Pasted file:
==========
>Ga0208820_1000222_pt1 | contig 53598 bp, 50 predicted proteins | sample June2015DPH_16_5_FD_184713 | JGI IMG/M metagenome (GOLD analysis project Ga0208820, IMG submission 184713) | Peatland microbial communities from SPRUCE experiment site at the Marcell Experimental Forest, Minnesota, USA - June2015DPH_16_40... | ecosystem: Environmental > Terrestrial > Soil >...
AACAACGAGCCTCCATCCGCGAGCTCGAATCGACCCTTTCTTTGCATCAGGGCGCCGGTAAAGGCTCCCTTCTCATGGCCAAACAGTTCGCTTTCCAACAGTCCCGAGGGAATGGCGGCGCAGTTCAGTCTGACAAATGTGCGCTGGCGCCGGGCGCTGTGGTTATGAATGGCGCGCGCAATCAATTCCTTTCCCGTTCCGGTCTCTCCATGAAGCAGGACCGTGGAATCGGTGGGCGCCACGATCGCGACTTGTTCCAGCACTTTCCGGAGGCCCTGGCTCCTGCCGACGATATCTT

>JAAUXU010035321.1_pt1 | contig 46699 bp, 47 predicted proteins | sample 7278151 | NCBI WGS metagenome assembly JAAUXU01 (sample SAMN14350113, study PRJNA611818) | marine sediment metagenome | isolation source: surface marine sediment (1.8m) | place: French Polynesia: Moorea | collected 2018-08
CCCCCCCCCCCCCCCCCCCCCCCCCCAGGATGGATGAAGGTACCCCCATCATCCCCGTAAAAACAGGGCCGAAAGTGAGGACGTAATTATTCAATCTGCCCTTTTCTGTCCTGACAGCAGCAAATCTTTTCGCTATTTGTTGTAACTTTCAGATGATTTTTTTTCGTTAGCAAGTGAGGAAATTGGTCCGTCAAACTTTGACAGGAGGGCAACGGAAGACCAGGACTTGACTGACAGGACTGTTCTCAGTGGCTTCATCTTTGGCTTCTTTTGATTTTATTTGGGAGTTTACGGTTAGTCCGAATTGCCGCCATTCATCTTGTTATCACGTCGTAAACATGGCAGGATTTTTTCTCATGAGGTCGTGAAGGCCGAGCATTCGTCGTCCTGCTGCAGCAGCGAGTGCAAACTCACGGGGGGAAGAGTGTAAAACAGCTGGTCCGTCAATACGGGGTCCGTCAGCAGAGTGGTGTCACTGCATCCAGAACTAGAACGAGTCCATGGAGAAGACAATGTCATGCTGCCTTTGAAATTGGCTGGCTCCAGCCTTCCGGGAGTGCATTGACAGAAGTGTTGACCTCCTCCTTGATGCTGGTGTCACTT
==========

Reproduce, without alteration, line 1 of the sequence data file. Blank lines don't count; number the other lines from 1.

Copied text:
>Ga0208820_1000222_pt1 | contig 53598 bp, 50 predicted proteins | sample June2015DPH_16_5_FD_184713 | JGI IMG/M metagenome (GOLD analysis project Ga0208820, IMG submission 184713) | Peatland microbial communities from SPRUCE experiment site at the Marcell Experimental Forest, Minnesota, USA - June2015DPH_16_40... | ecosystem: Environmental > Terrestrial > Soil >...